# 3 Approaches to Calculating Your Lease Liability

Short-term or long-term: which approach to calculating lease liability is best for you? Learn the different approaches – it’s as easy as 1, 2, or 3.

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Short-term or long-term — which approach is best for you? Learn the different approaches to calculating the short-term and long-term portion of your lease liability – it’s as easy as 1, 2, or 3.

Under ASC 842, a lessee is required to present lease liabilities for all leases in a similar manner, however, calculation of the short-term and long-term portion of the lease liability will differ based on the chosen approach.

## Key Takeaways:

- ASC 842 requires lessees to present lease liabilities in a similar manner to one another
- There are three approaches to calculating the short-term and long-term portion of the lease liability: summing the principal over the upcoming 12 months, using the effective interest rate to separately calculate the present value of the lease liability, and summing the undiscounted payments due in the upcoming 12 months
- Netgain has chosen to use Approach #1, summing the principal over the upcoming 12 months, as it most closely resembles the guidance for the presentation of the current portion of long-term debt

### The three approaches

#### Approach #1:

Calculate the short-term portion of the lease liability by summing the principal to be paid over the upcoming 12 months. The remaining amount is the long-term portion of the liability.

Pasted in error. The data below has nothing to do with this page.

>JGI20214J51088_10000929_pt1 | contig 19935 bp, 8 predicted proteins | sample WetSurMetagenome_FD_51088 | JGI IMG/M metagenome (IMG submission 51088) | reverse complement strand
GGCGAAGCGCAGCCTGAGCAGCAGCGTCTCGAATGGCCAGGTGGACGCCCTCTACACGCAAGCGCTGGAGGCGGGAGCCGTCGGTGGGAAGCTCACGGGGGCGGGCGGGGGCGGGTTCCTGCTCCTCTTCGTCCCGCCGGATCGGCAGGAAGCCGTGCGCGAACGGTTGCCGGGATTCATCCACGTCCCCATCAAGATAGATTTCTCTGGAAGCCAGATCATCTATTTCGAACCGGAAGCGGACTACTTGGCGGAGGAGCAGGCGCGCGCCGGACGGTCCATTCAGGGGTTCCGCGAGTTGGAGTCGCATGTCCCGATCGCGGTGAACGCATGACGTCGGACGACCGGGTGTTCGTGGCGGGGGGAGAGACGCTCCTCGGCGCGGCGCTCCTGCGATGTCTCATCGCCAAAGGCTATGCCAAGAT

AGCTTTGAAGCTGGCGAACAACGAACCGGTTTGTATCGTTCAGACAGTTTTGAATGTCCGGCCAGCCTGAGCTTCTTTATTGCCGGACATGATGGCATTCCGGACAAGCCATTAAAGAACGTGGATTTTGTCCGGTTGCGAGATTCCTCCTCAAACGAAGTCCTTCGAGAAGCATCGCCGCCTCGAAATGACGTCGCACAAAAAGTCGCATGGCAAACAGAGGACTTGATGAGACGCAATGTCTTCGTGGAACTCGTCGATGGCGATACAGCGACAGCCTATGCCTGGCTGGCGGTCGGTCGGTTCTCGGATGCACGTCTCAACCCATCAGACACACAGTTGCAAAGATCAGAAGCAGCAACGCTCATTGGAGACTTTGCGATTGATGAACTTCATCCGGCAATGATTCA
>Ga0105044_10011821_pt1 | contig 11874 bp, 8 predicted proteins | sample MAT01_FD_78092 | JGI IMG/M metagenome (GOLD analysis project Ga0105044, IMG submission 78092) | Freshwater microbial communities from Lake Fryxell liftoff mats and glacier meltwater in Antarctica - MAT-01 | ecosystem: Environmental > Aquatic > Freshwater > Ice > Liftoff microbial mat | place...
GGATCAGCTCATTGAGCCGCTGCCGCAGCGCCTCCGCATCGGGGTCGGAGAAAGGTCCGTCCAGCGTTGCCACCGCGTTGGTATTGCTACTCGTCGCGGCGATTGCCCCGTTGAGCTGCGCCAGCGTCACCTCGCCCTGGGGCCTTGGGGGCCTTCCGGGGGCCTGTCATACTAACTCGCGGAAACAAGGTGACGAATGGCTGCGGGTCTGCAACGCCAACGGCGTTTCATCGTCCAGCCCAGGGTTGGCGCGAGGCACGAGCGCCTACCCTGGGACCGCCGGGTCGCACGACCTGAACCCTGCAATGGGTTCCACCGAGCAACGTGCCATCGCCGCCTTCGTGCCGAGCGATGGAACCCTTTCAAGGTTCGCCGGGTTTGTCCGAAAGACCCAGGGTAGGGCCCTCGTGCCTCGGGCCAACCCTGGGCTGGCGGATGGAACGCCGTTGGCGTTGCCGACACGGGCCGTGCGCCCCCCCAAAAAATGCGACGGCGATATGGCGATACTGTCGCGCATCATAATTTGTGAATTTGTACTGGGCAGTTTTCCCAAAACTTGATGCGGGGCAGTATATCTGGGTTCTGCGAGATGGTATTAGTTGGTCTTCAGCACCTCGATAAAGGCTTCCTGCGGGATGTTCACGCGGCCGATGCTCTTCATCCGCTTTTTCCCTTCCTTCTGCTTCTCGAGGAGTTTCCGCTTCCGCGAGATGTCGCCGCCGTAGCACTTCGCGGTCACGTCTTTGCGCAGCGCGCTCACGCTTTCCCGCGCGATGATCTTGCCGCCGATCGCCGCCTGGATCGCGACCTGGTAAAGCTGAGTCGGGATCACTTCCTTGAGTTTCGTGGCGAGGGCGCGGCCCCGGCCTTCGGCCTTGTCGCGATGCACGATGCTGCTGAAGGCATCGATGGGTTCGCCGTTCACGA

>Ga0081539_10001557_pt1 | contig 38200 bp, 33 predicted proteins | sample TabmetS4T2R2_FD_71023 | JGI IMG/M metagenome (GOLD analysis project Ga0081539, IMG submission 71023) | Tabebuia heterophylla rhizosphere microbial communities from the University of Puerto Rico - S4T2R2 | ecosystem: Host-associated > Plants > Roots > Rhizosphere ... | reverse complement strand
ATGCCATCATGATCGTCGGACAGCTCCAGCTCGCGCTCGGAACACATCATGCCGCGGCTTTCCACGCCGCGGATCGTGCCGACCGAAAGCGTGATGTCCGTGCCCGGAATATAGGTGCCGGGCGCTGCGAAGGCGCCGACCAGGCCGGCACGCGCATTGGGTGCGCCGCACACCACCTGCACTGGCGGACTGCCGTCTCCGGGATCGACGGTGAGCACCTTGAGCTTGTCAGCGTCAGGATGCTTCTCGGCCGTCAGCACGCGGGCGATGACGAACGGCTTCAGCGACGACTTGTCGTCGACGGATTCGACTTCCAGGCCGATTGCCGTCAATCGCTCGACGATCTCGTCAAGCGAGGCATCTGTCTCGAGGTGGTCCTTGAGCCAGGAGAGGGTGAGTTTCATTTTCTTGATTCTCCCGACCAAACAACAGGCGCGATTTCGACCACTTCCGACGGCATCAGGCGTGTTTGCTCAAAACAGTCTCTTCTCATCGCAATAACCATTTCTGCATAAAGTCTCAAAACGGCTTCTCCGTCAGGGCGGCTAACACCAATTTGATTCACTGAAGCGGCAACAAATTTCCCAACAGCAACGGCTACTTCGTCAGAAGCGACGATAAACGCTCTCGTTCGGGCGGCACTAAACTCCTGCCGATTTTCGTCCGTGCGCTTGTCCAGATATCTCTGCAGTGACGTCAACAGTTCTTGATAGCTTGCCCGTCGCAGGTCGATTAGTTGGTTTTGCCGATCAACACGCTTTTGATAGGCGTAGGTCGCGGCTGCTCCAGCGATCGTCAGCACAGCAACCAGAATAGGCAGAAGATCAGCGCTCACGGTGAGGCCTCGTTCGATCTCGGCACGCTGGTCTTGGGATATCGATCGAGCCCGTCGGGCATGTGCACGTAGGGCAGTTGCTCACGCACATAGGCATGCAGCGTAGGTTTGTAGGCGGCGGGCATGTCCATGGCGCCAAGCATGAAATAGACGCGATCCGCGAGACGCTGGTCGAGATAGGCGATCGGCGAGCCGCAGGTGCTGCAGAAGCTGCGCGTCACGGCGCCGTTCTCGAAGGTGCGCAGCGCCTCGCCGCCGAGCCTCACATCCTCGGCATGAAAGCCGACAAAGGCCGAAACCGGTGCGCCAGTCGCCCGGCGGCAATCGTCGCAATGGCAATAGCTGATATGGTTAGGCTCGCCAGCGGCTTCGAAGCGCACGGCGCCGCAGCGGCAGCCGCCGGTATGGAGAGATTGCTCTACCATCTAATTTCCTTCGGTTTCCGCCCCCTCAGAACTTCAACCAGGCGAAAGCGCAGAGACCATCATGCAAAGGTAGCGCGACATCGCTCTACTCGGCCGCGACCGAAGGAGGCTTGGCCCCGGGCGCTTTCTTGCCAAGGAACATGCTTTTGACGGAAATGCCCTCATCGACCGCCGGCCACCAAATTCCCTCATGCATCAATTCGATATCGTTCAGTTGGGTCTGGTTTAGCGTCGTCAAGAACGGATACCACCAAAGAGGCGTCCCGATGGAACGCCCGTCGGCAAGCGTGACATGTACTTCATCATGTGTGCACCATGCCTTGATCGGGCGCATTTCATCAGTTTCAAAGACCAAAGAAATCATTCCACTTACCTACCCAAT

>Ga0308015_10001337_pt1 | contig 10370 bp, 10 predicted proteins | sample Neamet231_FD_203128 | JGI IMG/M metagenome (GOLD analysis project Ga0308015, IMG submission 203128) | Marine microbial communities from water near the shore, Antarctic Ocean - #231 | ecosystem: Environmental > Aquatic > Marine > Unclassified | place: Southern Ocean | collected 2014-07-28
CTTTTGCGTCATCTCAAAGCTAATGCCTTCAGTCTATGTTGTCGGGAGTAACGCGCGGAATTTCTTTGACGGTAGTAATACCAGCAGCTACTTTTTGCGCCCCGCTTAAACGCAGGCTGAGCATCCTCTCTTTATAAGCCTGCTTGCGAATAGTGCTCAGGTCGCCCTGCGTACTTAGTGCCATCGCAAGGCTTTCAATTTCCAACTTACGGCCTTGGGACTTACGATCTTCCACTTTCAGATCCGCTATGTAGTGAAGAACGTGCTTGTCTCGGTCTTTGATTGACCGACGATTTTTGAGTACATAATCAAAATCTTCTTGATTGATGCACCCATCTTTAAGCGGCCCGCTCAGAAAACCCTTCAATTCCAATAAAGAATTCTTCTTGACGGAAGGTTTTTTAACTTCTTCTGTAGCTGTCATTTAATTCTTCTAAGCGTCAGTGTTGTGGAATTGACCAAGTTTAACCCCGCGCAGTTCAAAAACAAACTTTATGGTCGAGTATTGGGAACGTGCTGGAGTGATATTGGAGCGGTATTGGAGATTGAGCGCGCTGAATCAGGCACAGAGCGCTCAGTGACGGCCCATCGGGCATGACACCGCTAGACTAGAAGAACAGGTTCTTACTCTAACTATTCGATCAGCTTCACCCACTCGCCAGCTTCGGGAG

#### Approach #2:

For all future payments, use the lease liability’s effective interest rate to separately calculate the present value of the lease liability as the long-term portion, and for the short-term portion calculate the present value of the upcoming 12-month payments.

Note: Rate used for the Present Value calculations = 5%

#### Approach #3:

Calculate the short-term portion of the lease liability by summing the undiscounted payments that are due in the upcoming 12 months. The remaining amount is the long-term portion of the liability.

### So, what’s it going to be – 1, 2, or 3?

Here at Netgain, we have chosen to use approach #1 as it most closely resembles the guidance for the presentation of the current portion of long-term debt. The guidance states that the current portion of long-term debt is the amount of principal that will be paid over the upcoming 12 months. As such, Netgain has chosen to treat the lease liability like a loan by reclassifying the upcoming 12-month principal payments as the short-term portion of the lease liability.

**FAQs**

**How do companies calculate the present value of a lease liability? **

The present value of the minimum lease payment is simply the sum of all of the lease payments that are to be made in the future, in today’s dollar terms, added to the value of the estimated value of the leased asset once the lease is over.

The reason the payments and residual amount are divided by 1 plus the interest rate adjusted for time is to bring the terms into today’s dollars. To adjust for the timing of the payments and residual amount, you must power the term (1+r) to the value of the period in which the payment and/or the residual amount occurs.